Then after relaxing a bit, we moved on, normally took some other road back to ‘home’. Near every camp’s reception there is a Sightings Board where people can tag the big5+cheetah on the road map. (even if nowadays rhinos are not mentioned due the poachers. ). It is always interesting to check before heading to road. There is also a Moblie App called Latest Sightings for this same purpose. In the Southern part of the park where there is more visitors and more dense big cat population a good way to spot animals is method called Spot-the-Spotter. If you see from a distance that there is a couple/ a few/ more vehicles forming a traffic jam, there is a cat. Or something very special going on. It is some how funny how much people are after cats and especially lions. If you ask at the breakfast table someone, well what did you see during morning drive? you probably get: nah, nothing much. Meaning they haven’t seen a lion or leopard. We also noticed that we fell to this once evening drive at the camp gate road. Me saying it was a slow (in terms of game) drive. Sari at first said well yes… but we saw smaller birds, plenty of birds of prey, buffalos, ellies, different antelopes, hippos, crocks, giraffes, ostriches, hyenas and a jackal – so really?! was it slow after all?! We enjoy seeing any animals but or course the cats are seldom seen, which makes them special matter. We managed to see 5.5 lions during our week in the park. ( Sari spotted one that I couldn’t see, so its 6 for her and 5 for me 😊 ) and out of these 4 we found by our own and only one by S-the-S method. Pretty good for novices.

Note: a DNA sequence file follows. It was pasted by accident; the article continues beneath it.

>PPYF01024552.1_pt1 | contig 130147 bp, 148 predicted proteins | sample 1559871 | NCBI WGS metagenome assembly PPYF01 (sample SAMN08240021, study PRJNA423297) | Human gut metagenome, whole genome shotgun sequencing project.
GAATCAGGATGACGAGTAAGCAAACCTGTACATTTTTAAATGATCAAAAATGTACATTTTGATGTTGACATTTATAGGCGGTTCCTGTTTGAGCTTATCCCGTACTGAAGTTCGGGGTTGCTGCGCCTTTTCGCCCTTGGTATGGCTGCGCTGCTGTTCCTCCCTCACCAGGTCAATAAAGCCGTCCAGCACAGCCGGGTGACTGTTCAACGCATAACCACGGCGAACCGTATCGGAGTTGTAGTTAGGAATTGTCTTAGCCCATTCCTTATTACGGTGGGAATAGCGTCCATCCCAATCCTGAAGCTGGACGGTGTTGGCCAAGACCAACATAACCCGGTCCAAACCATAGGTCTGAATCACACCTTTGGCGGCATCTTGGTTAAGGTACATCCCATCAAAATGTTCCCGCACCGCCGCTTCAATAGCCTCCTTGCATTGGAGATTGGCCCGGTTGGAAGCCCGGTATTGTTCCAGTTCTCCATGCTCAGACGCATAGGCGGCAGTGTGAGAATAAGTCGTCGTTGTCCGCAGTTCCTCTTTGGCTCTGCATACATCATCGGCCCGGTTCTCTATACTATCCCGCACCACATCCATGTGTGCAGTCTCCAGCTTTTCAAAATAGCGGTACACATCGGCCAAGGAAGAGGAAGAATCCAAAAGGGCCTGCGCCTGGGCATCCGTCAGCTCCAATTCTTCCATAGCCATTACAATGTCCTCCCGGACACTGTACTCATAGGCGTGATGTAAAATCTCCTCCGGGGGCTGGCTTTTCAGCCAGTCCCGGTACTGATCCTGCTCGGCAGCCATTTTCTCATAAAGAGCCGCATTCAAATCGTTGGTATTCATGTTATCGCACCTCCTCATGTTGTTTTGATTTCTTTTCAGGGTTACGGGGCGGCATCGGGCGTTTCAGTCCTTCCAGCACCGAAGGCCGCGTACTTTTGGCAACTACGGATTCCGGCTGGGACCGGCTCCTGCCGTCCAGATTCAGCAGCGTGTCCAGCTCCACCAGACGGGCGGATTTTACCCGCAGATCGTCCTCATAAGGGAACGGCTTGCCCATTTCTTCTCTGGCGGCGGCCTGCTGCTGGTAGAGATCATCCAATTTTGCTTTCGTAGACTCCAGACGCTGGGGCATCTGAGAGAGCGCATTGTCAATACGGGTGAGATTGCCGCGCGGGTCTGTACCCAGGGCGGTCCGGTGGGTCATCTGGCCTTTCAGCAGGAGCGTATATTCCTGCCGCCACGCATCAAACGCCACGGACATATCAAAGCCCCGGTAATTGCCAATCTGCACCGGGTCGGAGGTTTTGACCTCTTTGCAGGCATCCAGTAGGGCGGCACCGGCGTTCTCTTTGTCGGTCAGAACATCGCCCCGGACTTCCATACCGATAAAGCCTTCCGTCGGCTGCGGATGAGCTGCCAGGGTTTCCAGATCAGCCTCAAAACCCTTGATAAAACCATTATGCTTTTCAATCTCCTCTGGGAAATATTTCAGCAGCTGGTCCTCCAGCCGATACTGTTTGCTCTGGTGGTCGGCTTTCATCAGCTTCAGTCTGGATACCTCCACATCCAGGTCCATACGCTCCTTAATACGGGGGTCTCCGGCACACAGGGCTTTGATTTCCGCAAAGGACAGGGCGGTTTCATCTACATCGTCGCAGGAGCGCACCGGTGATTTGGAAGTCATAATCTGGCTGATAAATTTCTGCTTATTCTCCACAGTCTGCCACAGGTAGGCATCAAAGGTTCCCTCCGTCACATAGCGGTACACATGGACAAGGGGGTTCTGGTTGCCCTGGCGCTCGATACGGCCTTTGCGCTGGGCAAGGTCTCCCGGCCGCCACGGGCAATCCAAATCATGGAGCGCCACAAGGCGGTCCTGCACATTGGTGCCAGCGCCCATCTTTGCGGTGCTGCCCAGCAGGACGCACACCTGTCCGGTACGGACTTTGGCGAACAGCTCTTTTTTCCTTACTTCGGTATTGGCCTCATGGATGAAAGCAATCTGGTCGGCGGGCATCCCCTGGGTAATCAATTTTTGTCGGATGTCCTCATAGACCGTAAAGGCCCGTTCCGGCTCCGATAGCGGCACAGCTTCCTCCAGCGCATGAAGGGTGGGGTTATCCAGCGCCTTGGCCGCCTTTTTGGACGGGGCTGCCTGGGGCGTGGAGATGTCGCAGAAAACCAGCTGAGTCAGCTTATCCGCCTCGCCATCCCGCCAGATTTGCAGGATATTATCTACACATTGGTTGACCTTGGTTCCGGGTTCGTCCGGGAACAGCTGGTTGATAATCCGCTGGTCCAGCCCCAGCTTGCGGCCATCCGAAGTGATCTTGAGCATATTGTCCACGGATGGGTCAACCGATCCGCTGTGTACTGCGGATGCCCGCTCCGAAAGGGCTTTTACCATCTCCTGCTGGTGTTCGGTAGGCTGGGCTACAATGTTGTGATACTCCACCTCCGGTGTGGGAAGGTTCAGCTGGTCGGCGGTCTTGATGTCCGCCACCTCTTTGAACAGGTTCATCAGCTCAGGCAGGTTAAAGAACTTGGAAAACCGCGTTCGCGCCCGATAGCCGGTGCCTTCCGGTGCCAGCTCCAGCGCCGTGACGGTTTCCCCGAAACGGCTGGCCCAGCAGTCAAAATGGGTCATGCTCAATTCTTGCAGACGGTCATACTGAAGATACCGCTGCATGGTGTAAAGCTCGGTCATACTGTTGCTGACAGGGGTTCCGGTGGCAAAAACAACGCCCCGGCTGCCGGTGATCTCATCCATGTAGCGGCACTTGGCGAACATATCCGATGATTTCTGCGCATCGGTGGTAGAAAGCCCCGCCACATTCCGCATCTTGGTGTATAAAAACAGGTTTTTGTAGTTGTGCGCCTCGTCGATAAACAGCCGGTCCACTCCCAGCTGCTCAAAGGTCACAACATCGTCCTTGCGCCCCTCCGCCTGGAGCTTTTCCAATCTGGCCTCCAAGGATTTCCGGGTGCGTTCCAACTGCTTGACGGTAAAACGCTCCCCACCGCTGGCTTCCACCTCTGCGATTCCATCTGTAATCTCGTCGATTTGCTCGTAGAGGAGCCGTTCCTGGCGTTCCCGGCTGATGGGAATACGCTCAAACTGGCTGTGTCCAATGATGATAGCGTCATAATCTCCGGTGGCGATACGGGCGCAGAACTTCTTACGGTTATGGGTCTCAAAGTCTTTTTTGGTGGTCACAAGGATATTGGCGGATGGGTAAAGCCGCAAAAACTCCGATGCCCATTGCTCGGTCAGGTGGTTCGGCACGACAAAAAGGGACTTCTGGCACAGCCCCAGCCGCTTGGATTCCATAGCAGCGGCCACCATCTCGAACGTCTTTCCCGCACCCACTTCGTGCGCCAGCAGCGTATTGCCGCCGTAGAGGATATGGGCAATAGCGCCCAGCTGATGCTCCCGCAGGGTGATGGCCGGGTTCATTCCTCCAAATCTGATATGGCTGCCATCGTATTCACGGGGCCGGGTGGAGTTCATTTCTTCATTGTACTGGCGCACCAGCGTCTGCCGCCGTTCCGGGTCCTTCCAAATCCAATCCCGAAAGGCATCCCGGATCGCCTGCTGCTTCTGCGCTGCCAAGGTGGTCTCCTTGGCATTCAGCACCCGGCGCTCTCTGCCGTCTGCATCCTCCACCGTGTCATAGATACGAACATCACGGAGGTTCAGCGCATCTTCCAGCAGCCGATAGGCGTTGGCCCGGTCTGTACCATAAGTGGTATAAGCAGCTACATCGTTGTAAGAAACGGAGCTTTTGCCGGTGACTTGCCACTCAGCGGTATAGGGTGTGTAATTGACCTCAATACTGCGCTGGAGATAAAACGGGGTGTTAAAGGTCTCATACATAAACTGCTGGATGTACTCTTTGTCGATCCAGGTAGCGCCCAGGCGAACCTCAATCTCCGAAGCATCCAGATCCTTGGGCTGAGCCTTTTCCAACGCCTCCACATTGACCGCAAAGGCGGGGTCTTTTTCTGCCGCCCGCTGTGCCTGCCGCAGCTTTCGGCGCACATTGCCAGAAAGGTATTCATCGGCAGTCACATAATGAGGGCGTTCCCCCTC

Restaurant in Letaba
Many Kruger Park’s restaurants belong to some chain that might have restaurants also outside of the park. In Letaba camp there is Tindlovu branded restaurant. I had emailed some general eamil address to the chain (because didnt find Letaba’s address) asking a table for 2 per 5 nights and could they serve some vegetarian food, too. I had almost forgotten the whole thing when after a month I got reply from Mr Mandla telling us welcome to his restaurant and yes they can cook vegetarian lasagne. Again our table was ready (the best spot in the middle and a table with a view) and very friendly lady called Brilliance, took our order. Sari got her meal, which was very delicious and Mandla also stopped by to asked if everything is ok. Perfect we replied both! We appreciated very much their effort on making Sari’s meal. And besides that, as Italian food geeks, we really enjoyed the meals and favours the chef had made. We were happy have Brilliance serving our table 4 evenings out of 5. She even switched her morning shift to an evening one to “take care of my people” – meaning us. I think that is highest compliment we could get.
Be prepared for long days and many kilometres.
Both of those will bring you unforgettable memories. We drove 1125 km in a week, meaning 9 to 11 hours days out in the bush. Every camps has a petrol station so it is easy to fill up the tank whenever we needed to. I never let the tank less than half, because you never know. This is Africa after all 😊
Should you have any question or thoughts about travelling to Kruger Park, please don’t hesitate to comment below, or toss me an email. I’m happy to help if I just somehow can.